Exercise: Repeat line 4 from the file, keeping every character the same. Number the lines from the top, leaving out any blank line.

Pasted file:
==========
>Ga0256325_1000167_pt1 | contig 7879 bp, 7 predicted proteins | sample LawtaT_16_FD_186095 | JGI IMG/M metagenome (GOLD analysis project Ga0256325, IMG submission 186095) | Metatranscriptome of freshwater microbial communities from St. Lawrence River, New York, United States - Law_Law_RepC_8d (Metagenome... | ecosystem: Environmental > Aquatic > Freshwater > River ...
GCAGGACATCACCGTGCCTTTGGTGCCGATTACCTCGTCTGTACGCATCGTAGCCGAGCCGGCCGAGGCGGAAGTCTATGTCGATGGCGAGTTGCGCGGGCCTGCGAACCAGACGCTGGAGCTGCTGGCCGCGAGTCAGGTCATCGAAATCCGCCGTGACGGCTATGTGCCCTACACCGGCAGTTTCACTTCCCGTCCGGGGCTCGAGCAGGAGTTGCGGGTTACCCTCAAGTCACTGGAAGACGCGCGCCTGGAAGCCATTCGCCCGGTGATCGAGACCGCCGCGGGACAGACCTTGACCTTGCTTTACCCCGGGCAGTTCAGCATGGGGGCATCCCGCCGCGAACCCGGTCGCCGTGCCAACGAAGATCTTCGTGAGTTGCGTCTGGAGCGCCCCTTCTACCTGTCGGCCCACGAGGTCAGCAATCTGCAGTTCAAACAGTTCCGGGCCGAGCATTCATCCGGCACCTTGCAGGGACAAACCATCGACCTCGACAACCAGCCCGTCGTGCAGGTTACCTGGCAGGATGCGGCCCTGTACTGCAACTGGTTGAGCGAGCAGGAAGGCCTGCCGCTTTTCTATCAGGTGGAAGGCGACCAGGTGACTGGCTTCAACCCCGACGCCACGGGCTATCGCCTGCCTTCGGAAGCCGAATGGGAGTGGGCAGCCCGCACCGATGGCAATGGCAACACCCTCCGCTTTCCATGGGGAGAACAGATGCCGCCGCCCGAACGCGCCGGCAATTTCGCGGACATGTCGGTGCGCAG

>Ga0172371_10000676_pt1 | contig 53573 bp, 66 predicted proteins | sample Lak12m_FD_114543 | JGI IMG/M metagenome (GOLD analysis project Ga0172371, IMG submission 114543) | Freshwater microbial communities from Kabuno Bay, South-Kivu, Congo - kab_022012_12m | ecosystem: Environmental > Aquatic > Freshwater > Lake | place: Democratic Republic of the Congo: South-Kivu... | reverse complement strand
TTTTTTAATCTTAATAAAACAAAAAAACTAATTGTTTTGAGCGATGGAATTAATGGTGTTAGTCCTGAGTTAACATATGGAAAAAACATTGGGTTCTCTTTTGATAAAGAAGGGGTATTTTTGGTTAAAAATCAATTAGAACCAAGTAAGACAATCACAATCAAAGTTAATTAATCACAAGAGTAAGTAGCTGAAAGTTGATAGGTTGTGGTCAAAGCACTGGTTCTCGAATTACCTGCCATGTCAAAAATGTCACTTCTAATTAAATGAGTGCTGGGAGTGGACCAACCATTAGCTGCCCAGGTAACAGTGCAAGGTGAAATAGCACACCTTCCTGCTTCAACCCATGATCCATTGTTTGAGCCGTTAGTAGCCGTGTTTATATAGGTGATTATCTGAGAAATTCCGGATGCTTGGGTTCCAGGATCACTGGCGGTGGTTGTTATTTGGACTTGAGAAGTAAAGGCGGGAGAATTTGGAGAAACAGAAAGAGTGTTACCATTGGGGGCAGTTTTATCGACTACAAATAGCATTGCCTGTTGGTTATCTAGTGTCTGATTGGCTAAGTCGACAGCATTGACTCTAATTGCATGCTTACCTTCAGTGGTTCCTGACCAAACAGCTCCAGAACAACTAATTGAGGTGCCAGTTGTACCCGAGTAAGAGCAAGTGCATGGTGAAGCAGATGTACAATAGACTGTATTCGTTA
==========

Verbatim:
TTTTTTAATCTTAATAAAACAAAAAAACTAATTGTTTTGAGCGATGGAATTAATGGTGTTAGTCCTGAGTTAACATATGGAAAAAACATTGGGTTCTCTTTTGATAAAGAAGGGGTATTTTTGGTTAAAAATCAATTAGAACCAAGTAAGACAATCACAATCAAAGTTAATTAATCACAAGAGTAAGTAGCTGAAAGTTGATAGGTTGTGGTCAAAGCACTGGTTCTCGAATTACCTGCCATGTCAAAAATGTCACTTCTAATTAAATGAGTGCTGGGAGTGGACCAACCATTAGCTGCCCAGGTAACAGTGCAAGGTGAAATAGCACACCTTCCTGCTTCAACCCATGATCCATTGTTTGAGCCGTTAGTAGCCGTGTTTATATAGGTGATTATCTGAGAAATTCCGGATGCTTGGGTTCCAGGATCACTGGCGGTGGTTGTTATTTGGACTTGAGAAGTAAAGGCGGGAGAATTTGGAGAAACAGAAAGAGTGTTACCATTGGGGGCAGTTTTATCGACTACAAATAGCATTGCCTGTTGGTTATCTAGTGTCTGATTGGCTAAGTCGACAGCATTGACTCTAATTGCATGCTTACCTTCAGTGGTTCCTGACCAAACAGCTCCAGAACAACTAATTGAGGTGCCAGTTGTACCCGAGTAAGAGCAAGTGCATGGTGAAGCAGATGTACAATAGACTGTATTCGTTA